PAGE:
Ranthambore National Park


Ranthambore National Park is one of Northern India's largest and most well-known national parks. The park is about 130 kilometres from Jaipur in the Sawai Madhopur district of southeastern Rajasthan.
 
Ranthambore National Park
DETAIL ABOUT RANTHAMBORE NATIONAL PARK
Ranthambore National Park is about 13.5 kilometres from Sawai Madhopur, Rajasthan's capital. This spot, at the confluence of the Aravali and Vindhya hill ranges, is one of the best places to see wild animals, as they are accustomed to being watched. The park is approximately 400 square kilometres in size, and when combined with the Sawai Man Singh Sanctuary area, it is approximately 500 square kilometres.
 
The Banas River runs through it on the north, and the Chambal River runs through it on the south. The park is named after the historic Ranthambore Fort that is located within it.
 
The structures in Ranthambore National Park harken back to a bygone era. Throughout the park, there are numerous water bodies that provide perfect relief to the wild animals during the scorching hot summer days. A massive fort, after which the park is named, stands atop a hill overlooking the park. Many ruins from bygone eras can be found scattered throughout the jungle, giving it a unique, wonderful, and mixed flavour of nature, history, and wildlife. Tigers have been known to hunt in front of human visitors at Ranthambore National Park.
 
HISTORY OF RANTHAMBORE TIGER RESERVE
The Government of India established Ranthambore National Park as Sawai Madhopur Game Sanctuary in 1955. It was designated as one of India's Project Tiger reserves in 1973. Ranthambore was declared a national park on November 1, 1980, and the forests adjacent to it were given the names Sawai Man Singh Sanctuary and Keladevi Sanctuary.
 
BRIEF JOURNEY OF RANTHAMBORE NATIONAL PARK
The reserve was first established by the Indian government in 1955 as the Sawai Madhopur Gaming Sanctuary.
 
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It was later designated as one of India's Project Tiger Reserves in 1973.
 
Ranthambore was designated as a national park in 1980.
 
Sawai Mansingh Sanctuary and Keladevi Sanctuary were established in the nearby forests in 1984.
 
The Tiger Reserve was expanded in 1991 to include the adjacent Keladevi Sanctuary in the north and Sawai Mansingh Sanctuary in the south, as well as other forests.
 
The Ranthambore National Park is famous for its tiger population and is one of the best places in India to see these majestic predators in their natural habitat. It is the only reserve in the region where visitors can easily see tigers at any time. This is one of the reasons why tiger tours are so popular in the area
 
WILDLIFE IN RANTHAMBORE
Leopard, nilgai, wild boar, sambar, hyena, sloth bear, and chital are among the major wild animals. It also supports a diverse range of trees, plants, birds, and reptiles. With over 270 different species of birds, the reserve also has a thriving bird population.
 
The tiger population was 26 in 2005, which was significantly lower than the reserve's recorded tiger population of 44 in 1982. A survey conducted by non-government resources revealed that 34 adult tigers were recorded in Ranthambore in 2008. In addition, more than 14 tiger cubs have been recorded, bringing huge praise to the conservation efforts and the wildlife management authority for the Ranthambore Tigers' well-being.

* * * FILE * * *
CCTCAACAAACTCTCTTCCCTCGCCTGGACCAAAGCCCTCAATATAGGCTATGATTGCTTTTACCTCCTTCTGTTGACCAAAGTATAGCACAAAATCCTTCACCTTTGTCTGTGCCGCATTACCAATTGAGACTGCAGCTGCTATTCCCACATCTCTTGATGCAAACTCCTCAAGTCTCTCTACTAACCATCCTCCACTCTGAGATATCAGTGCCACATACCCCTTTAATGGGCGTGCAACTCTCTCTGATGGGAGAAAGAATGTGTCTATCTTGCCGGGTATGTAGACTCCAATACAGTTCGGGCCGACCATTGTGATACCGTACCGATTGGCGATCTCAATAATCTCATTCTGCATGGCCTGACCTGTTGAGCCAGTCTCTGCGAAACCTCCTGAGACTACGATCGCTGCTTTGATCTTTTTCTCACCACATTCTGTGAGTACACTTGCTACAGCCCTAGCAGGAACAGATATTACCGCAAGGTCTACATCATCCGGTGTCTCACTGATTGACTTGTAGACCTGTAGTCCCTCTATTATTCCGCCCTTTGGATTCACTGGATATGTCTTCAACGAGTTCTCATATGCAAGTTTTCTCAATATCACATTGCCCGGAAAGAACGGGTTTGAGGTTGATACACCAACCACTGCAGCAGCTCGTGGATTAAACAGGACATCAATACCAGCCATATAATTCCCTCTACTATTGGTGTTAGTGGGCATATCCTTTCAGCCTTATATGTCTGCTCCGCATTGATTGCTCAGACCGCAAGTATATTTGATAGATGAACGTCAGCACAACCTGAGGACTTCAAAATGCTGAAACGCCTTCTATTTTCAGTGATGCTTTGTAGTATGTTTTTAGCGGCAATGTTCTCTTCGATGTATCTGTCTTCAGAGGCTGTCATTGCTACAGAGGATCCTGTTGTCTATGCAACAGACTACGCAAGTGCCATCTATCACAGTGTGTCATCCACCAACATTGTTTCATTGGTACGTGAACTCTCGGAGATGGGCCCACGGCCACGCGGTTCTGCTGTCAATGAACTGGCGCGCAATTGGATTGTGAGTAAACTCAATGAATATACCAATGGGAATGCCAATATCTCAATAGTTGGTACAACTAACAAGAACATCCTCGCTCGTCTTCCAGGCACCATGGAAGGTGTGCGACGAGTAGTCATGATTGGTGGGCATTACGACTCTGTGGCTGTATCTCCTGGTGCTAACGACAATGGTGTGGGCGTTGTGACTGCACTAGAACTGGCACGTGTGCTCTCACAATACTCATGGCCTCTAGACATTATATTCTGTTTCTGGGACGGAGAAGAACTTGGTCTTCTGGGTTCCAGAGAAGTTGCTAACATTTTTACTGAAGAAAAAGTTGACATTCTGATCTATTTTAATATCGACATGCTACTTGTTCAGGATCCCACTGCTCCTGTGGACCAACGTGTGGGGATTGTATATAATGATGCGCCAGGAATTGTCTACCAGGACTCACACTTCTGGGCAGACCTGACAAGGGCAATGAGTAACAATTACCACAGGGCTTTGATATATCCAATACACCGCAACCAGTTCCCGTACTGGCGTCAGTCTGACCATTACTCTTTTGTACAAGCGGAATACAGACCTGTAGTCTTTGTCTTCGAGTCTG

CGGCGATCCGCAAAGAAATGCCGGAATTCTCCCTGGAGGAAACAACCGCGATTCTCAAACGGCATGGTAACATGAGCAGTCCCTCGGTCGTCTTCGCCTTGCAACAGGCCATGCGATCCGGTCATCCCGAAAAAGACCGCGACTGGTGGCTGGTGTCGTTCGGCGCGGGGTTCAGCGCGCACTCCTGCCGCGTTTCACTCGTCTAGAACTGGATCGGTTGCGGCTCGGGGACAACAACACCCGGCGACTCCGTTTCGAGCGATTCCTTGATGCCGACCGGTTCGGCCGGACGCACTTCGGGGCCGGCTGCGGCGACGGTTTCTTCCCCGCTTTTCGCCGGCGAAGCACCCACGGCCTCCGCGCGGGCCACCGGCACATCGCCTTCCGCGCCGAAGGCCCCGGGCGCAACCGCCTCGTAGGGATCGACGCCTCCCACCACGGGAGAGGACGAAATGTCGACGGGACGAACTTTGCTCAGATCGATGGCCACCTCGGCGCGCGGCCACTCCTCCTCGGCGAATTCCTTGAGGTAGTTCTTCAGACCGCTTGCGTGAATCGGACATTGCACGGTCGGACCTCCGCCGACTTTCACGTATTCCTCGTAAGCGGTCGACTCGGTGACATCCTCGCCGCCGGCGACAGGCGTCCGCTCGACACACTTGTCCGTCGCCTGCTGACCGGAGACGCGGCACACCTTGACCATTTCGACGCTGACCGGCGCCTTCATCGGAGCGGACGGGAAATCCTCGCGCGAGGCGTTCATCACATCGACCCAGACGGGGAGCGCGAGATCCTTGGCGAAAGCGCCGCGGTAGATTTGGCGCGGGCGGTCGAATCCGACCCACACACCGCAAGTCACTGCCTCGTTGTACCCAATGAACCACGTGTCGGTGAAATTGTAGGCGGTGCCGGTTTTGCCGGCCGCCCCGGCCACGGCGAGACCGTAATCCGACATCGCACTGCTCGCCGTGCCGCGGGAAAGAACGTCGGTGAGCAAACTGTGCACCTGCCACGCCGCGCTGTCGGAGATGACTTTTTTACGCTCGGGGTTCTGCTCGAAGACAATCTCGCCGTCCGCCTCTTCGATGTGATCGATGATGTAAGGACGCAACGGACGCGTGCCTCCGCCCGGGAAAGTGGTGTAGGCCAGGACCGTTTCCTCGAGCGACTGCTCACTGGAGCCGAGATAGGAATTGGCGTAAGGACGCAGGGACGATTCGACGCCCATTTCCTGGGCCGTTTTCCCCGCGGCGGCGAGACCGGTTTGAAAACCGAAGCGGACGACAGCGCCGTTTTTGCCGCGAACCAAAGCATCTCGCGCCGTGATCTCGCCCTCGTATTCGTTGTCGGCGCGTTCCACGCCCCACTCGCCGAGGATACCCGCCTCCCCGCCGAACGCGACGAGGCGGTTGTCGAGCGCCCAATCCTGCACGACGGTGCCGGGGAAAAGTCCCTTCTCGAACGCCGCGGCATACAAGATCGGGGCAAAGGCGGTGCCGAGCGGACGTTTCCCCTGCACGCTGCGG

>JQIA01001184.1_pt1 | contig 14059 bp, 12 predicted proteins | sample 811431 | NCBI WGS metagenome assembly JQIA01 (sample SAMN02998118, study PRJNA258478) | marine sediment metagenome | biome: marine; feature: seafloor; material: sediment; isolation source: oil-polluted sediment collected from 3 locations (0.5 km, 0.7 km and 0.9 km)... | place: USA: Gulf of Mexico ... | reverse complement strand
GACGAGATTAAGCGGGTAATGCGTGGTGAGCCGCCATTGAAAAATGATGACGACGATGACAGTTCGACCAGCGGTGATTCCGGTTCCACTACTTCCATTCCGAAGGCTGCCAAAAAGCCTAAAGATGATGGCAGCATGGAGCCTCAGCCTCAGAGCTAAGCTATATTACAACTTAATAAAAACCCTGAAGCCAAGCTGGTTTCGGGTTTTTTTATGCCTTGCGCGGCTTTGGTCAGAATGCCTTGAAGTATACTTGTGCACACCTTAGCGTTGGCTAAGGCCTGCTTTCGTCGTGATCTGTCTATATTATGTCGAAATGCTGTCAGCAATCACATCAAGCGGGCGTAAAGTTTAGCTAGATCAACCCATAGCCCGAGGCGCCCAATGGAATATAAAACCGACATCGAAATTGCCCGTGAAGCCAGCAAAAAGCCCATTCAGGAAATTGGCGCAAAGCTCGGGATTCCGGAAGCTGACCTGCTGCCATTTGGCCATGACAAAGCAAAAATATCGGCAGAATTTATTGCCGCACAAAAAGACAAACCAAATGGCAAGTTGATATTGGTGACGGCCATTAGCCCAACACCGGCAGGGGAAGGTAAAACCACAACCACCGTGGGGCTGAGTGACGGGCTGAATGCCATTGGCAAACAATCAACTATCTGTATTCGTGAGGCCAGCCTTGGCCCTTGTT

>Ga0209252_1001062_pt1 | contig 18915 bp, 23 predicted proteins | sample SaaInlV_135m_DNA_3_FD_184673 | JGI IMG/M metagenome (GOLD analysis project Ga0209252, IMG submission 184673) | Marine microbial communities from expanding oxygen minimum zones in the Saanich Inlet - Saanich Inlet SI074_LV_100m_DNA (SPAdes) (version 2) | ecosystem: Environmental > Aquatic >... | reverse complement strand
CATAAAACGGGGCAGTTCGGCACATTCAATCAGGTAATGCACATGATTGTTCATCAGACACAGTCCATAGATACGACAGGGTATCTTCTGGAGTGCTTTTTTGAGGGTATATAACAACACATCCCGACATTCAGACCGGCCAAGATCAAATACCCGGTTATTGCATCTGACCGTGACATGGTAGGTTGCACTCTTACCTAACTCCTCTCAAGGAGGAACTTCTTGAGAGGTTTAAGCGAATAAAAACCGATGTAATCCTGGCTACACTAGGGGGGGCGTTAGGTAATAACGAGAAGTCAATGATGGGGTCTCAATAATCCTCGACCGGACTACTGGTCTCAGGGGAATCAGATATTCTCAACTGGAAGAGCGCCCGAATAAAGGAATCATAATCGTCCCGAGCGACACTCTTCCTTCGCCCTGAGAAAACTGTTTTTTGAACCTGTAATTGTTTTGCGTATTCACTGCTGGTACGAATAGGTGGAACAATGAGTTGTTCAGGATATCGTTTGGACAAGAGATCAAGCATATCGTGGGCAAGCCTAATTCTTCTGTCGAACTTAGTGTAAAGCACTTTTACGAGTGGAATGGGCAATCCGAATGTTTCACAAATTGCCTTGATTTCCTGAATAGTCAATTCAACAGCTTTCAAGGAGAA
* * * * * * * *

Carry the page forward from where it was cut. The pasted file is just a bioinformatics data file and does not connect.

More importantly, tigers in Ranthambore are today's heroes because they have their own name and identity, as well as distinct distinguishing marks. Ranthambore tigers are world famous with their local pet names, including Machali (T-16), Dollar (T-25), Sitara (T-28), Bina One, Bina Two, and many others, thanks to the emotional interactions of wildlife experts, photographers, and jungle officials. With such an increase in the number of tigers in Ranthambore, some of the tigers have been relocated to nearby reserves such as Sariska Tiger Reserve. The tigress sisters (Bina One and Bina Two) have recently relocated as an example.
 
Ranthambore National Park
PLACES OF INTEREST IN RANTHAMBORE
Trinetra Ganesh Temple is the oldest Ganesh shrine in Rajasthan, and it is located inside the famous Ranthambhore Fort. King Hammeer, who dreamed of Lord Ganesha before discovering an idol of him with three eyes (Trinetra) in the fort, built this popular temple in Ranthambhore.
 
The ancient fort of Ranthambore is located just 13 kilometres from Sawai Madhopur Railway Station. The Ranthambore Fort, which was founded in 944 AD and was originally known as "Ranath Bhawar Garh" which means "a place of Rajput warriors" was the home of the most famous Ranthambore tigress, Machali, who died a few years ago. Tiger fans, particularly those who admired Machali, the "Queen of Ranthambore" came to this fort in particular to see her mighty and royal movements. She was famous for her bravery and for expanding her territory by defeating the other Ranthambore tigers.
 
The Kachida Valley is located on the reserve's outskirts and features a variety of outcrops and low hills. Tourists can go on a Jeep Safari to explore the Kachida Valley region and have a great time. This is the only place where the Panther population of Ranthambore National Park can be found, as they avoid going into the main area of the jungle to avoid encountering tigers. Aside from that, there are a lot of beers here.
 
Jogi Mahal: The Jogi Mahal is a fort that is considered one of the must-see attractions in Ranthambore National Park.

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